Questions like these are great, because they make me examine something that I don’t consciously think about and “just do”. So yeah, how do the heck do I frame the transition? As always, the answer is: It depends 😉

It depends on what I want to achieve with “Set the Stage” (StS). Let’s look at the different cases:

Default case: I want everyone to speak, preferably about something positive and true and relevant to the last iteration

In this case, yes, most of the time it is close to “thank you, now, we’ll continue with gathering data…“ I wouldn’t use that exact phrasing because it implies that the 1st phases content is throwaway, when it reveals something about the last iteration. I can’t remember ever picking a starting activity solely for the fun of it… 

My default opening method is a question that goes around the circle. Here are some of these questions and a transition to “Gather Data” that lends itself to that question:

  • What was your biggest insight during the last sprint?
    -> Thank you! Now let’s look into what other observations you have made with $activity.
  • If the last sprint had been a restaurant, what kind of restaurant had it been
    Very creative, thank you! Let’s go into more detail now …
  • Describe the last sprint in 3 words
    Now that we’ve had a summary of the sprint, let’s get more verbose…

Of course, the transition has to also match the activity you’re leading to in “Gather Data” (GD). But yeah, usually the sticky notes from StS just keep hanging on a board and are not re-used. If people have the same point again for GD, they can rewrite the sticky or re-hang the existing sticky note. I don’t care either way.

Special case: Testing the waters – with a new team or in a conflict situation 

When I facilitate for a team for the first time or in a conflict situation I like to test the waters with ESVP: Do people want to be here? How much engagement can I expect from them?

If I expect problems, I might use Constellation  or Team Radar to explore questions like “How likely are you to speak openly?”. It might be necessary to adapt these to a written form that participants fill in anonymously.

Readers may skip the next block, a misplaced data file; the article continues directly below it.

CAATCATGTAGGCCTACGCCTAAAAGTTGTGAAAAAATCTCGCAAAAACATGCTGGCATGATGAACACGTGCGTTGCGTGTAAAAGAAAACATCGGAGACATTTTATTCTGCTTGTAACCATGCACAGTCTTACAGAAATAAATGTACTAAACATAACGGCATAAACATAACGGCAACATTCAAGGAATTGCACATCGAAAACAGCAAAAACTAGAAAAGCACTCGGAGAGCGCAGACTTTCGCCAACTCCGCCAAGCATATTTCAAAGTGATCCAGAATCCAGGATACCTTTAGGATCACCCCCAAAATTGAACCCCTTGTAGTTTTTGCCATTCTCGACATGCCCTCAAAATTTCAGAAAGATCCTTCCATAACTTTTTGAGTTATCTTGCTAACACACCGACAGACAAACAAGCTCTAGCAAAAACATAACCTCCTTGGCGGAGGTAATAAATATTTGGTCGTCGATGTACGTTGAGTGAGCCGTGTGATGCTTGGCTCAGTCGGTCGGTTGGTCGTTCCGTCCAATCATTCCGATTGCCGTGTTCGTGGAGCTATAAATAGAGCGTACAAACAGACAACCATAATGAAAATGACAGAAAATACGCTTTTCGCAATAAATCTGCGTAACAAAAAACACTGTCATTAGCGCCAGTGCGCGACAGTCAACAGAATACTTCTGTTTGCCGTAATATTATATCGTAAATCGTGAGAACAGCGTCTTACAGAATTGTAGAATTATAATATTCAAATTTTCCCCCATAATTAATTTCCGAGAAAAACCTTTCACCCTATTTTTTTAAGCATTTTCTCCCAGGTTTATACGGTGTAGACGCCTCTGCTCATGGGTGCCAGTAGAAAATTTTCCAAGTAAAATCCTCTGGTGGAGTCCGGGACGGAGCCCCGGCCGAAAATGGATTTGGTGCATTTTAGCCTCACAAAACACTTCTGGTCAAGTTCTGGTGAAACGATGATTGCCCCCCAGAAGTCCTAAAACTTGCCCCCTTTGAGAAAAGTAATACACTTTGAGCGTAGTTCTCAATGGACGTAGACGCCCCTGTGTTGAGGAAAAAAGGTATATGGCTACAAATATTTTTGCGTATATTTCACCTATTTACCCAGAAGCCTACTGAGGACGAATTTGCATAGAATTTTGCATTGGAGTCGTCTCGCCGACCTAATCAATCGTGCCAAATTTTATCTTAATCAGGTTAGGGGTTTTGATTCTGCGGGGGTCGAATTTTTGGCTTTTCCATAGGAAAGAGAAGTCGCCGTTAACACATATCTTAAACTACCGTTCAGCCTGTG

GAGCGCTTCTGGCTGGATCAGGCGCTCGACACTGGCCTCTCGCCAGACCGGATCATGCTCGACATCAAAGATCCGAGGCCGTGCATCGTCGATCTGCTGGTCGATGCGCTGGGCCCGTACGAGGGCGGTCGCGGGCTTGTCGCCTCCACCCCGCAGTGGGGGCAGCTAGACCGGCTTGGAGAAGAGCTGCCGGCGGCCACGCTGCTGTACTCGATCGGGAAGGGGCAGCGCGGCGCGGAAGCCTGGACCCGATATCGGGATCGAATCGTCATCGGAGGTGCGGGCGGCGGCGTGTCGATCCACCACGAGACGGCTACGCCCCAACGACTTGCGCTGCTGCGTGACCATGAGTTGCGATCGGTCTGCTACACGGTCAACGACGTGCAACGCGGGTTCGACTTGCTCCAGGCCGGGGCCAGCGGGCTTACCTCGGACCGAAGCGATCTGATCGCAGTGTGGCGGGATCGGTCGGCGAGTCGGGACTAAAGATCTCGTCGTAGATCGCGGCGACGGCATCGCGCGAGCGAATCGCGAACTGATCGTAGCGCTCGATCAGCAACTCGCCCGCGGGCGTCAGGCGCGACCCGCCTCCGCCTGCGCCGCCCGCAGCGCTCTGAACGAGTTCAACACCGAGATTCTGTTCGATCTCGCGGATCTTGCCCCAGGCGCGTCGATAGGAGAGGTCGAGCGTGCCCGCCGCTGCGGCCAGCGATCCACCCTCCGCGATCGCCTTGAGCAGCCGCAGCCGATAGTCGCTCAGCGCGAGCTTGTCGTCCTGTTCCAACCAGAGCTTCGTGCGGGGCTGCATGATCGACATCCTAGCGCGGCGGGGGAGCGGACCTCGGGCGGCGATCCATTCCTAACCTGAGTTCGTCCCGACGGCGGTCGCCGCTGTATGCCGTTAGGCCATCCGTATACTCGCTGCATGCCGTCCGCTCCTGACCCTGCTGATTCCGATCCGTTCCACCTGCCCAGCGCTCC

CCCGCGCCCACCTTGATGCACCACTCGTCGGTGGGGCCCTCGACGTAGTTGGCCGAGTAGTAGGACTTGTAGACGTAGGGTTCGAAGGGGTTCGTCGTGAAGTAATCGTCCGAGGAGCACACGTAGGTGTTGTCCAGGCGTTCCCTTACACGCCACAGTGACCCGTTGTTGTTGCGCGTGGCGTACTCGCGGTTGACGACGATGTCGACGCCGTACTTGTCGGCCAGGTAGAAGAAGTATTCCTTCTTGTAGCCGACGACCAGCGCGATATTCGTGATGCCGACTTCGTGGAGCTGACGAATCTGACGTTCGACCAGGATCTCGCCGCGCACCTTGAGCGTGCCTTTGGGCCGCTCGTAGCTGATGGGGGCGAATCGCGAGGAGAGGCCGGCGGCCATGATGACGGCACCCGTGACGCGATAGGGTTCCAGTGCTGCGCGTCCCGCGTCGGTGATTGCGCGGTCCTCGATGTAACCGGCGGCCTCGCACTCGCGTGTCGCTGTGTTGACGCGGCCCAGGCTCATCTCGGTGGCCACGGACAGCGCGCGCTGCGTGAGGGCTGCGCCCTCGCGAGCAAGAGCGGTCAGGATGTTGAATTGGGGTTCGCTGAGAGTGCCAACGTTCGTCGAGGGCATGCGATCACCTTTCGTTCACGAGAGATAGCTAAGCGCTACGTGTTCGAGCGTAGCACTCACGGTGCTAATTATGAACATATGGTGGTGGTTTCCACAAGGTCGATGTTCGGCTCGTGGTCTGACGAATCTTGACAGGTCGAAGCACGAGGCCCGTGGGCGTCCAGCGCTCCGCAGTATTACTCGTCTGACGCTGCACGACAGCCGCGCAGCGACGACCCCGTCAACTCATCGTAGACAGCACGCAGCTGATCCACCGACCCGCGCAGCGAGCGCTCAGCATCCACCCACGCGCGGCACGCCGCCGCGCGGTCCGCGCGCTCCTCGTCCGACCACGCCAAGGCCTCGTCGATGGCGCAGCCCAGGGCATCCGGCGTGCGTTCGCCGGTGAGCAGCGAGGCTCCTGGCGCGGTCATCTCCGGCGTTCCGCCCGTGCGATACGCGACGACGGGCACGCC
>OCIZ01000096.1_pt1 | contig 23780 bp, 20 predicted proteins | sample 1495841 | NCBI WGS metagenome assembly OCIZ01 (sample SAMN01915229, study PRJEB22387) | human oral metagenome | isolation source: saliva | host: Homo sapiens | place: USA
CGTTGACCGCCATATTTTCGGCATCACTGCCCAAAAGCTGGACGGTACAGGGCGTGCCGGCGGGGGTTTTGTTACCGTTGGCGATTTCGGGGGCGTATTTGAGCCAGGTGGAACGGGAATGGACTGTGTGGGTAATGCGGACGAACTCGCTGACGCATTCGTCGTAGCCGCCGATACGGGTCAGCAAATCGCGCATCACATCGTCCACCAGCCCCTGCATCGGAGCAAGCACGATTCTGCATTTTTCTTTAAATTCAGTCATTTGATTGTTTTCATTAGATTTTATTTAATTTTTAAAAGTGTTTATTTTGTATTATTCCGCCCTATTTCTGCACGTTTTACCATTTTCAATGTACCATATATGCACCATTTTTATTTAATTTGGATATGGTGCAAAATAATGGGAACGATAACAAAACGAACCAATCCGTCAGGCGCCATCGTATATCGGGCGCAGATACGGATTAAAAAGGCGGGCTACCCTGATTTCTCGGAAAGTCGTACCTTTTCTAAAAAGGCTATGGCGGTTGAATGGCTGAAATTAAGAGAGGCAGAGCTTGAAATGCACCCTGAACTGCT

The important thing is that you have to be willing to deal with problems that come up. What if half the participants are Prisoners – How will handle it? What if nobody dares to speak openly – What will you do?

In short, you’ll have to have at least a rough idea of a Plan B. The more problems you expect, the more solid your Plan B needs to be.

Btw, “normal” opening rounds and retro activities can also derail, either because something “traumatic” happened to a single person (divorce, sick loved one, …) or the team as a whole (someone being fired, new boss, …) that you hadn’t been aware off. In these cases, don’t try to follow your original plan. The retro is not an item to tick off a list. Stay calm, sometimes it’s okay to just let people talk. But I digress …

Special case: Outcome Expectations

Related to the previous case: Some activities are about the retro on a meta level, e.g. asking for Outcome Expectations. I’ll try to help meet the expectations or at the very least check if they’ve been met or not throughout the retro.

Special case: StS is already data heavy

There are some data heavy StS activities in Retromat that can easily be fleshed out for use in GD, e.g. Amazon Review or Postcards. Don’t be limited by the phase that is assigned in Retromat. There are many activities that can arguably that also fit into a different category.

Actually, when you look at my retrospectives individually, you’ll usually find only 4 to 4.5 distinct phases in them. The middle three phases kind of bleed into each other. Which one I stress varies. But whatever I do, you can spot Lean Coffee in each one of them, just rarely as a standalone technique.

(If you plan your retrospectives with Retromat, you can get around the strict “5 phases” layout by manually changing the IDs in the URL and hitting enter.)

Anyway, the above are all the special cases I can currently think of. Do you have any to add? How do you transitien between StS and GD?

Thank you for the question, Claudia! It was fun to think about this!

PS: Interested in retrospectives? Sign up to the Retromat newsletter to get related news and tricks!